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Assessed value, is it accurate?

September 6, 2011
By MARIO D'ARTAGNAN - Real Estate in Perspective , Cape Coral Daily Breeze

Florida law requires that the just value of all property be determined each year. The Supreme Court of Florida has declared "just value" to be legally synonymous to "full cash value" and "fair market value." The Lee County Property Appraiser's office is required to assess property value on an annual basis. There is some perception, particularly from buyers, that the current assessed value is representative of how much they should pay for a property. In many cases it is not!

In Lee County, a computer assisted mass appraisal system is used that incorporates elements of all three approaches to value. In an earlier article I wrote about appraisal approaches which include comparative sales, cost and income approaches. Each approach is considered in determining market value. Foreclosures and short sales may also impact the value of your home. A foreclosure action itself does not specifically affect value. Rather, the transactions that occur before, during and after foreclosures may affect the value. This includes short sales. The law requires the property appraiser's office to review every property transfer and either qualify it for use in setting values or disqualify it from being used to set values. Being aware of the market conditions combined with the sales qualification process ena-bles the property appraiser to properly reflect those factors in mass valuation.

The "Recapture Rule" (FAC12D-8.0062) requires Property Ap-praisers to raise the As-sessed Value (SOH Capped Value) of qualifying homestead property by the maximum of 3 percent or the annual Con-sumer Price Index change, whichever is less, on all properties assessed at less than market value in any given year. So, when buyers are using assessed value as a measuring device to help them determine a purchase price, the current assessment may be much lower than market value. I occasionally come across property that is assessed at $45 per square foot. Based on the quality of construction and visual inspection, I know that house cannot be constructed at a cost of $45 per foot.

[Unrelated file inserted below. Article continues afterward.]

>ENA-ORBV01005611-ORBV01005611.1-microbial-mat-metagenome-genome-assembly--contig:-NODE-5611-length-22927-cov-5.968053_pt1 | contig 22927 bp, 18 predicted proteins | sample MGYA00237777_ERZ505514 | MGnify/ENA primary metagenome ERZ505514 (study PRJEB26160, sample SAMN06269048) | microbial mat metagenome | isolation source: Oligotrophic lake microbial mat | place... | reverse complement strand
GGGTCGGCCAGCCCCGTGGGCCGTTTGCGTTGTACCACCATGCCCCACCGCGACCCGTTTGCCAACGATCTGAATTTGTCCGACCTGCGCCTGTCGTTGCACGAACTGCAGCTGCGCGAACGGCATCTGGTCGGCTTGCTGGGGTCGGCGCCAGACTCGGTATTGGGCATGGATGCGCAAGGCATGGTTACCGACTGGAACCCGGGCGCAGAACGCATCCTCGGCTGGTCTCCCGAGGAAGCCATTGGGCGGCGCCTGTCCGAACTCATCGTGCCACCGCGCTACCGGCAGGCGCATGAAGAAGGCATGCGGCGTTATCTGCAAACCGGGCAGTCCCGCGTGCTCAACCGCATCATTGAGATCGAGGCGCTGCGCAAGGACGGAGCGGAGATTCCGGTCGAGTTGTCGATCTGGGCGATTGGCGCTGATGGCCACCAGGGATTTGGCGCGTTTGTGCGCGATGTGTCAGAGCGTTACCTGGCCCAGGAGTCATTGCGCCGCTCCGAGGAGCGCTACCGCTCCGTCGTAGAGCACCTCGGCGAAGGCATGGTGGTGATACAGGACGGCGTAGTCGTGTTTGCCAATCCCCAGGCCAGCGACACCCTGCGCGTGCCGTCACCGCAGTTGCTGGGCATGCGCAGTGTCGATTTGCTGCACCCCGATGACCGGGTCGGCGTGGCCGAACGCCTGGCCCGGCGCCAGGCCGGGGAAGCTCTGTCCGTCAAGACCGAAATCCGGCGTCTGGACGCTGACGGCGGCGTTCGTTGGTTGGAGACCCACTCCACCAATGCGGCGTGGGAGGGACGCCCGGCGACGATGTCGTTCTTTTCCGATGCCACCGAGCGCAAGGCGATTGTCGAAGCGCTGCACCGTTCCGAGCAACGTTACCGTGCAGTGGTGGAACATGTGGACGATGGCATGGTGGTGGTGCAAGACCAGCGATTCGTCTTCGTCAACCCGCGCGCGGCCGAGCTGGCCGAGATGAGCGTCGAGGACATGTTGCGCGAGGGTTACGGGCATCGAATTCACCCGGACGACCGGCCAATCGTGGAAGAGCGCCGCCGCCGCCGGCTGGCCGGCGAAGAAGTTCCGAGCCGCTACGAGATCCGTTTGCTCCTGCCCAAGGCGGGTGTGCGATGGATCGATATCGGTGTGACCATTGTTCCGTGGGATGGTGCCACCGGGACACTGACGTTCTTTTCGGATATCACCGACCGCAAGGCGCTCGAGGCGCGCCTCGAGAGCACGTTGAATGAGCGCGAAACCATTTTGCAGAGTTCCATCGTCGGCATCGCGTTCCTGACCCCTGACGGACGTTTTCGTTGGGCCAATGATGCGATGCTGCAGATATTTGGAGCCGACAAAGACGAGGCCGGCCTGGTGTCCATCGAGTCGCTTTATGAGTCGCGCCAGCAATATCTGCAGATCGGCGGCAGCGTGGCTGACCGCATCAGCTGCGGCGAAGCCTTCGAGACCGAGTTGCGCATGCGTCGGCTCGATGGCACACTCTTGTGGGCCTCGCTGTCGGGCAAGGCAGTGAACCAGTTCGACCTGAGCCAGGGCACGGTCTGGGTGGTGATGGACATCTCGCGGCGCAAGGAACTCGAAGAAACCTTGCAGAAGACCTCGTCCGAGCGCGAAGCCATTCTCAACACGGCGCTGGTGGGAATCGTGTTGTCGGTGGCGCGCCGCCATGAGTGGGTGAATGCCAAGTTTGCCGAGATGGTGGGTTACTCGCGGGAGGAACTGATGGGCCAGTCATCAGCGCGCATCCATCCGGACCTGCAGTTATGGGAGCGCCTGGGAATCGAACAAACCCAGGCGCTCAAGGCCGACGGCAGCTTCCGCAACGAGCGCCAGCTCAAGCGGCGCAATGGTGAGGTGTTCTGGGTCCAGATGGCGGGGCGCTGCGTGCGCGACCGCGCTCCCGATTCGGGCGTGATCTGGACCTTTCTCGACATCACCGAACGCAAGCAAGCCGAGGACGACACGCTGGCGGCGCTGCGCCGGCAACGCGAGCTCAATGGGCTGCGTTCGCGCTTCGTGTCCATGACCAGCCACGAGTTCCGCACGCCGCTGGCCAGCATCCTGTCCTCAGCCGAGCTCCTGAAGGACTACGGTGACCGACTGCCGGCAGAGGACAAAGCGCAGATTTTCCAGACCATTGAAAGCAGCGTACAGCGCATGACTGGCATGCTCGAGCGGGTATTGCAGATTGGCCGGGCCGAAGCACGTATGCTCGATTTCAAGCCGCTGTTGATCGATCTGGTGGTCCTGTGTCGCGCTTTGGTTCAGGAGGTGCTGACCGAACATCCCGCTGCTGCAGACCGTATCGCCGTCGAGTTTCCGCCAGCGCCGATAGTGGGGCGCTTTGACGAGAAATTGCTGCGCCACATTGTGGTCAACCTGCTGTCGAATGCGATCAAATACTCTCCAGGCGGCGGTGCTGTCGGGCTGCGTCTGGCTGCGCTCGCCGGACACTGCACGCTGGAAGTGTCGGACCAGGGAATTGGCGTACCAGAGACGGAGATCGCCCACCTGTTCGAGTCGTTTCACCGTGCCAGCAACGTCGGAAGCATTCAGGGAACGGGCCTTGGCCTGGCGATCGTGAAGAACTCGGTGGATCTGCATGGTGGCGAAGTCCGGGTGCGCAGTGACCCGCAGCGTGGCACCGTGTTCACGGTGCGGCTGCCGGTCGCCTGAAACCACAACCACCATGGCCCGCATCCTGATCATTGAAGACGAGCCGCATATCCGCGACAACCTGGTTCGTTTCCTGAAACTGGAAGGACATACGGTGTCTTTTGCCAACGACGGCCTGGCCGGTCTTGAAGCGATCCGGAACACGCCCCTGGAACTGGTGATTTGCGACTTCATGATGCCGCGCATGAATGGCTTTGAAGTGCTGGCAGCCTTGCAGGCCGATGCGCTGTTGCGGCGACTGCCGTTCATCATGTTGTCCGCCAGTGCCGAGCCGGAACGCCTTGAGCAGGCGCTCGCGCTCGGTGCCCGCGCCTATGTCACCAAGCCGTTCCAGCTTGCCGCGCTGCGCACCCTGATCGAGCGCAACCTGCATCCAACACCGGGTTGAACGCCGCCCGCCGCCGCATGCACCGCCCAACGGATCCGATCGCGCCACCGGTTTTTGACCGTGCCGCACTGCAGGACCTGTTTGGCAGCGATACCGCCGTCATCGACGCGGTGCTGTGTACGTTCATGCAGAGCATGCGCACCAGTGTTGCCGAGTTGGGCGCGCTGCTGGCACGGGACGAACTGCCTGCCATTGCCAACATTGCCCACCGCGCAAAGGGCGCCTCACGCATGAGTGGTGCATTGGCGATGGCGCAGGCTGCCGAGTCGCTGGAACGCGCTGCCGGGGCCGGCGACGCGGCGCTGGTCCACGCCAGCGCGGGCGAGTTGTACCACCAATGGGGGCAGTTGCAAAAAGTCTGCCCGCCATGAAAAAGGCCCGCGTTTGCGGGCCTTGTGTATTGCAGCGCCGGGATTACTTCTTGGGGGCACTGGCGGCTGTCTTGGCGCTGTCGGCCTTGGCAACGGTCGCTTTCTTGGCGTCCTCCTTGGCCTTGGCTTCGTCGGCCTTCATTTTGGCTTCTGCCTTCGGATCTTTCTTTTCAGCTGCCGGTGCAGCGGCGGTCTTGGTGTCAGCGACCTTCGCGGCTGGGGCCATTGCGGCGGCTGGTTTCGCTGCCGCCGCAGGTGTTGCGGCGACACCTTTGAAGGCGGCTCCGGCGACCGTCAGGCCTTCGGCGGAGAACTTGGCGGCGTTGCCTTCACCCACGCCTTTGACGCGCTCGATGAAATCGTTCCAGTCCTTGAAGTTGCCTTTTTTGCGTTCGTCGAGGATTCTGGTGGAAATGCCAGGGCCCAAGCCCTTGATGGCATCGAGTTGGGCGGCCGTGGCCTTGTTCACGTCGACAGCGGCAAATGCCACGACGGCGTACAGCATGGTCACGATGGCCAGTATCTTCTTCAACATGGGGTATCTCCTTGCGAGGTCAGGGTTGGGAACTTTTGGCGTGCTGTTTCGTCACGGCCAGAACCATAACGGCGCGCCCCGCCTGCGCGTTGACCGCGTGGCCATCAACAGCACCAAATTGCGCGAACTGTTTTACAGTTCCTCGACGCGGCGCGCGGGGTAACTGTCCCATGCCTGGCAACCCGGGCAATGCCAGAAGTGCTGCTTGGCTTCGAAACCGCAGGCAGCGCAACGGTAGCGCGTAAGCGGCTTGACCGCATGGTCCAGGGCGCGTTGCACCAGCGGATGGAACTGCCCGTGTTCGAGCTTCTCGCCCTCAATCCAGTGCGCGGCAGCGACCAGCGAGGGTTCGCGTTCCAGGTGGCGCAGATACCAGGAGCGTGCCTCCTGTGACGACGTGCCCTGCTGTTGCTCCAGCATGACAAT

It is the ideal situation to own a property that is assessed much lower than market value, in that the property taxes will reflect that current, assessed value. But to believe you can purchase property at a price that is not remotely reflective of market value is unconscionable. Are there properties you can purchase at these prices? Of course there are. But, this has to do with the motivation of the sellers. They may be in a position where they need cash immediately. Conversely, there are properties that buyers pay too much for. The property appraiser's office will look at these transactions, and make the appropriate adjustments to the value of these transfers.

For more information regarding just value, go to leepa.org. Some information in this article was obtained from the property appraiser's website.

Mario D'Artagnan is a broker associate with Realty World Florida Inc. He is a former investigator for the Florida Real Estate Commission. He is also a former real estate instructor. He is a published author and has been a keynote speaker on the subject of agency law. He is also a veteran of the U.S. Air Force. For questions or comments, contact him at mariodartagnan@yahoo.comor call 239-565-4445.

 
 
 

 

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